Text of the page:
The law is a self-mocking profession. There’s no need to make fun of it or its practitioners because so many of them are doing such a great job of making themselves the subject of fun. They just need a little spotlight for the comedy to come alive. I like to think that from time to time I provide that spotlight, and maybe a little context so that the layperson can better appreciate the jokes.
I know that there are some stuffy establishment lawyers who think that it’s bad for lawyers to cast the profession in an unfavorable light, but I disagree. Only those who think the profession depends on fraud for its prestige ought to object to the casting of a truthful light on the profession. To those who believe that this venture in which we are engaged is a worthy one that stands on its own merits, there is no downside to casting light on the unethical and the clownish on the bench and in the bar. When I call your attention to the hijinks of some yahoo lawyer or judge, I’m increasing knowledge and improving the profession.
Bart Craytor, upon whom I might have shined a little light, disagrees with me. He writes, “I think it best for the legal profession as a whole, not to make mockery of our colleagues and courts casting a tainted shade over our own very profession.”
In what I wish were a finely-honed comic turn, Craytor’s admonition not to make mockery of our colleagues follows on the heels of this sentence:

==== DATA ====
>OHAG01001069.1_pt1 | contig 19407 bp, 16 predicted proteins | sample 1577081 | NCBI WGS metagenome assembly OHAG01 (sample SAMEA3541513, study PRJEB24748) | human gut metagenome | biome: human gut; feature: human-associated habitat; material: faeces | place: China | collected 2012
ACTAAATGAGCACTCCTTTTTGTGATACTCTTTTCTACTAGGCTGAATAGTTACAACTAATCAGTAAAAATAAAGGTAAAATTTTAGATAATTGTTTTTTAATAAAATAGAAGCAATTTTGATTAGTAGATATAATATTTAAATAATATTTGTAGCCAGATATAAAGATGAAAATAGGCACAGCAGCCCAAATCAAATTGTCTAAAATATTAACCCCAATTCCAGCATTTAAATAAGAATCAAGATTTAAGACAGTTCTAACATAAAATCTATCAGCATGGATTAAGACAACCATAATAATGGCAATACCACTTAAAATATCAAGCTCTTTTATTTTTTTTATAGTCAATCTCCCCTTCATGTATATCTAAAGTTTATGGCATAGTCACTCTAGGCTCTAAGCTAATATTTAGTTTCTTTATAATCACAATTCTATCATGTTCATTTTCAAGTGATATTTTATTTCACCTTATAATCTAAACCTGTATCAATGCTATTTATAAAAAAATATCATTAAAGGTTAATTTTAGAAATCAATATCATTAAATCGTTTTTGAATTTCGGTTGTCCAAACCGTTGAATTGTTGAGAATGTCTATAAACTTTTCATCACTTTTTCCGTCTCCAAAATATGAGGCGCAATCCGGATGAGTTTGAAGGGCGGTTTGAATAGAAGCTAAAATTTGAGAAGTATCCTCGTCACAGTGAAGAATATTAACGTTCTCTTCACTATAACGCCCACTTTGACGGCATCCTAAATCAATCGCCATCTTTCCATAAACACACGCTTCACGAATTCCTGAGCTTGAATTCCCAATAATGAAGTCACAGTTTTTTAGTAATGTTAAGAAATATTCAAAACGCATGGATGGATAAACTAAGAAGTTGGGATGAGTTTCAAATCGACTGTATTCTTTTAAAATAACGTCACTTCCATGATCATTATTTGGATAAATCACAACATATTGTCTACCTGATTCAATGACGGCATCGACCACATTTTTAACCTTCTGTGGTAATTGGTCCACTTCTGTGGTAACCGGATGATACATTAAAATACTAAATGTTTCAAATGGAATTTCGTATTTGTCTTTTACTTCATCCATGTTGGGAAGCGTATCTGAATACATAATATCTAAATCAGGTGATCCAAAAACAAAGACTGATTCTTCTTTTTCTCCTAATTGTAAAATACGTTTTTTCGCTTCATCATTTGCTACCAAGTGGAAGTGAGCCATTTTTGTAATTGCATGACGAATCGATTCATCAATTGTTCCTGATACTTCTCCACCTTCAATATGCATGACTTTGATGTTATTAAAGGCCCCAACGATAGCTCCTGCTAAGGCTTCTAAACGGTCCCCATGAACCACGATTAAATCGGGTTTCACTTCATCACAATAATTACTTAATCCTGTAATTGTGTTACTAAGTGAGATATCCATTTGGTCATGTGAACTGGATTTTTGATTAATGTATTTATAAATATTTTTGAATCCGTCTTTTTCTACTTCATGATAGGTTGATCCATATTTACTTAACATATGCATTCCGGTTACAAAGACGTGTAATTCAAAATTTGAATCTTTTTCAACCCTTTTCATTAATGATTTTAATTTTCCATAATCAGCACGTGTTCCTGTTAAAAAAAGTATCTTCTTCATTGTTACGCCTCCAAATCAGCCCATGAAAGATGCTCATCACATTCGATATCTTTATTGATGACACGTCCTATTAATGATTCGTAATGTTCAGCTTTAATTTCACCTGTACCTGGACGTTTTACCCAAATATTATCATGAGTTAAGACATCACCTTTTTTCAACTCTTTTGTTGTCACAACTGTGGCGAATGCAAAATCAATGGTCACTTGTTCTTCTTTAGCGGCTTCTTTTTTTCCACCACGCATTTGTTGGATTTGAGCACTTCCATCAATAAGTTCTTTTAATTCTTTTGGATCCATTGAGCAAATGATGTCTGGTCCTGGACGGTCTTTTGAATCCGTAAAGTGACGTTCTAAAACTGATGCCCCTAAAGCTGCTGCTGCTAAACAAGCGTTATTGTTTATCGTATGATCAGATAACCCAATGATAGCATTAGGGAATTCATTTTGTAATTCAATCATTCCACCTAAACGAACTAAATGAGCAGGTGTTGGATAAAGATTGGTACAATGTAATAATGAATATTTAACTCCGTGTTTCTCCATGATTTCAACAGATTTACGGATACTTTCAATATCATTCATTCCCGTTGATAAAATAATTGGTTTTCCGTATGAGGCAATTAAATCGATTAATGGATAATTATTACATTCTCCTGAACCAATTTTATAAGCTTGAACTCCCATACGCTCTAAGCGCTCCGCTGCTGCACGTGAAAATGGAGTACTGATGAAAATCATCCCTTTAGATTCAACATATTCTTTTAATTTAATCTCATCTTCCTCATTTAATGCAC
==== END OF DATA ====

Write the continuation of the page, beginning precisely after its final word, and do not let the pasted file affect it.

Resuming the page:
Perhaps, someday, Mr. Bennett may have the privilege to know me.
Self-mocking, I tell you.
Craytor also writes, in justification of his requesting the endorsements of strangers:
Avvo is a marketing avenue. It provides an internet presence.
This is true, I suppose, but not a defense.
The Internet has done a great deal of harm to the legal profession—and I say this not as someone who is afraid of the Internet but as one of the first lawyers to take to the Internet early in their careers. Lawyers who have been convinced that they need an “internet presence” have taken to the Internet as though it’s a place where truth doesn’t matter.
The callowest young lawyer puts up a website in which he calls himself “The Law Offices of Maverick Ray” (he has one office), “An Experienced Houston Sex Crimes Lawyer Your Freedom Can Depend On” (he has been licensed for less than eight months and been hired on one felony sex case), “the Assassin of Suppression” (Harris County records show no granted suppression motions in drug cases), “Houston’s premier DWI Attorney” (I wonder what Gary Trichter or Troy McKinney, or Lewis Dickson, to name but three of Houston’s top DWI lawyers, with decades of experience each—[edit: not to mention Tyler Flood]—would have to say about that), “often opting to let a jury determine whether someone was truly intoxicated rather than the highly flawed Field Sobriety Tests, Breath Tests, or Blood Tests” (District Clerk records do not show him trying a single DWI case in Harris County during those eight months).
Maybe all of this can somehow be rationalized in a callow young lawyer’s mind, but it just isn’t true. Maverick is a nice kid, but I think he’s committing large-scale fraud on potential clients. Even if it’s factual, it’s deceptive. I am saddened and disappointed, and I see no way for this to end well for him.